Genene Jones, a Texas nurse who murdered a baby in the 1980s, got 90 years in prison for her cold-blooded crime. Prosecutors and cops suspected strongly she had done it before—likely several times—but they had put all their eggs in one tragic basket.
Maybe a smart strategy … or maybe misguided. During Jones’ time in a San Antonio hospital’s pediatric ward, 42 babies died. Thirty-four of them—four out of every five of the hospital’s dead babies—died while Jones was on duty. Other nurses began calling Jones’ 3-to-11 tour the “death shift.” Jones herself worried out loud that she’d be known as the “death nurse.” And maybe for good reason: Overall, the hospital’s infant mortality rate almost tripled during her tenure there.
But in the 1980s, Texas prisons were overcrowded, so the law allowed an inmate to cut her sentence drastically by staying out of trouble behind bars. Genene Jones kept her nose clean and reduced her sentence to only 30 years, becoming eligible for release next year (2018).
Genene Jones might have murdered up to 46 infants and children in her care, but the exact number will never be known because after her first conviction, the hospital shredded nearly 30 tons of patient records that covered the period of Jones’ employment, destroying any potential documentary evidence against her. The hospital said the shredding was routine; prosecutors have surmised it was done to shield the hospital from any further legal liability and bad press.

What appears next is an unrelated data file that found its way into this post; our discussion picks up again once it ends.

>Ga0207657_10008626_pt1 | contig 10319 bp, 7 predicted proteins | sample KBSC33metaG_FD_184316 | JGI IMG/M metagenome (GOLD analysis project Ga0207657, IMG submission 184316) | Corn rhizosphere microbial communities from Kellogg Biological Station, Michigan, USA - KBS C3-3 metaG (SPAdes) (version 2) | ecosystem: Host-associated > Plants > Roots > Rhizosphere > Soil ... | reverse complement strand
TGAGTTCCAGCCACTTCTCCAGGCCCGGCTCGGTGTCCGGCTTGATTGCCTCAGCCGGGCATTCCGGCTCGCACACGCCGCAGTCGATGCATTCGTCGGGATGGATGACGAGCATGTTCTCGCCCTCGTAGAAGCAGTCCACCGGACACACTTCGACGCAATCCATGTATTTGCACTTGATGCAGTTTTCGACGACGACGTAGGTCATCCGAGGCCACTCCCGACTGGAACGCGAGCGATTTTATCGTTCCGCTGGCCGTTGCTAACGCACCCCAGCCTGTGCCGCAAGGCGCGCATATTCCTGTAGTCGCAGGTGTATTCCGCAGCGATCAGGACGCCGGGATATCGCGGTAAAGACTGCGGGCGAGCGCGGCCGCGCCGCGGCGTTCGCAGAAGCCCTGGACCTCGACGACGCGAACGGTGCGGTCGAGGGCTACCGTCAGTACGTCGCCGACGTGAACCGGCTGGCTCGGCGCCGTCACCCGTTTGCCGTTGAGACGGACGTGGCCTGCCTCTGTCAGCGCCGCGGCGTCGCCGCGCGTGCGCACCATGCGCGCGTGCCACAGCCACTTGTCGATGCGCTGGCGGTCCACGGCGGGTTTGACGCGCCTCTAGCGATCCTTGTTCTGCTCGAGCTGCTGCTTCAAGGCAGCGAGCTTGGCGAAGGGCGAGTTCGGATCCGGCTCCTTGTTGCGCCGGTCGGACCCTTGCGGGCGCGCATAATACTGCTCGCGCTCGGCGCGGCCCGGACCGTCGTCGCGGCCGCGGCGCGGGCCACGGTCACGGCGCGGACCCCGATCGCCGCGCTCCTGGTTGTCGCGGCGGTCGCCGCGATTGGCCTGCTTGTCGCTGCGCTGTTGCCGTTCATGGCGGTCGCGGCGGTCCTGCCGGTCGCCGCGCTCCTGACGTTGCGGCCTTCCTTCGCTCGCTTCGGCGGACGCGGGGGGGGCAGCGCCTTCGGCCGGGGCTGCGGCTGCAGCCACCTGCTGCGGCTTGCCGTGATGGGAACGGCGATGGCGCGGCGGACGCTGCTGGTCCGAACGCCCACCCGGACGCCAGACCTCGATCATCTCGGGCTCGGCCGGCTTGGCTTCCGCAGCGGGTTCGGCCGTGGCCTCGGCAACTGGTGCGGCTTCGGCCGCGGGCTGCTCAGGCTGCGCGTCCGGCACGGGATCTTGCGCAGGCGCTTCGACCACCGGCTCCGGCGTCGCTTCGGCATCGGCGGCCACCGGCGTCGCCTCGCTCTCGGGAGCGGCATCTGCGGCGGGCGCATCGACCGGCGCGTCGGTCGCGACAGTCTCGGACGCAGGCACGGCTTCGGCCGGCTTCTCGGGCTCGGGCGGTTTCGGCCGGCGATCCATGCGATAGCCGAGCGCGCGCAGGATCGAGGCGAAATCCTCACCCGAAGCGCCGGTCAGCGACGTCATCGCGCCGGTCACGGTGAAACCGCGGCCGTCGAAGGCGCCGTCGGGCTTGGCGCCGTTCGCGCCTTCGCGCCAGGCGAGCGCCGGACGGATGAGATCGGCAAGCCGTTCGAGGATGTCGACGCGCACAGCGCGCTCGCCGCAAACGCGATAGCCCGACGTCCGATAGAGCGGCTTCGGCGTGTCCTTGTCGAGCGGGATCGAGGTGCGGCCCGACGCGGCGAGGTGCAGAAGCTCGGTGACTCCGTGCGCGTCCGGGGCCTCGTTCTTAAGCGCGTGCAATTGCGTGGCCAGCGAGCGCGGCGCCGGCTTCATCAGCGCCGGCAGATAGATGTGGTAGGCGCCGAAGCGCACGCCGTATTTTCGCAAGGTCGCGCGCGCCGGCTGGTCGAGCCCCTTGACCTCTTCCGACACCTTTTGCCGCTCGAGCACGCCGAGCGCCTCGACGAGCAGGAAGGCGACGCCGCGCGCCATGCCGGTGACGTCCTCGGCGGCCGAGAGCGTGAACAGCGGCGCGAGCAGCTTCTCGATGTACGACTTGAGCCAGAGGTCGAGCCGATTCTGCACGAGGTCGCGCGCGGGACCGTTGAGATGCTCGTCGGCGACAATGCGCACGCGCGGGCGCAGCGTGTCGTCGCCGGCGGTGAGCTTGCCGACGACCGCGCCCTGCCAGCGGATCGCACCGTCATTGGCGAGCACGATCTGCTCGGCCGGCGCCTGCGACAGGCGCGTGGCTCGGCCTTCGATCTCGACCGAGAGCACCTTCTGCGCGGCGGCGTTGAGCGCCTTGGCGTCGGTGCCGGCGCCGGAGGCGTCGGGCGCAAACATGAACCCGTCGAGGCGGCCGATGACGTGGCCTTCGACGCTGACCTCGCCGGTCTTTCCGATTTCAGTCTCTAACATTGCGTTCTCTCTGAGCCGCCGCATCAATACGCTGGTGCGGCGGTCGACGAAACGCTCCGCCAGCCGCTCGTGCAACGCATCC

Some good parents lost their kids. Some good people lost their careers. But the politicians, lawyers, and doctors walked away untouched, like they always do.
But this week, a single, dim ray of hope emerged: Genene Jones was indicted on another murder charge in San Antonio. She now stands accused of killing Joshua Sawyer on Dec. 12, 1981 by injecting him with a powerful drug.
Prosecutors have scrambled for nearly four years to find prosecutable evidence against Jones, and now they might have found it. The courts will decide whether she spends the rest of her miserable life behind bars—or becomes the first known and likely serial killer to ever be released from an American prison.
Jones, now 66, is imprisoned in Gatesville TX. The grand jury ordered her bond set $1 million if she’s released before legal proceedings begin. She would also be monitored by GP under house arrest, and be forbidden from working at any hospital or childcare facility.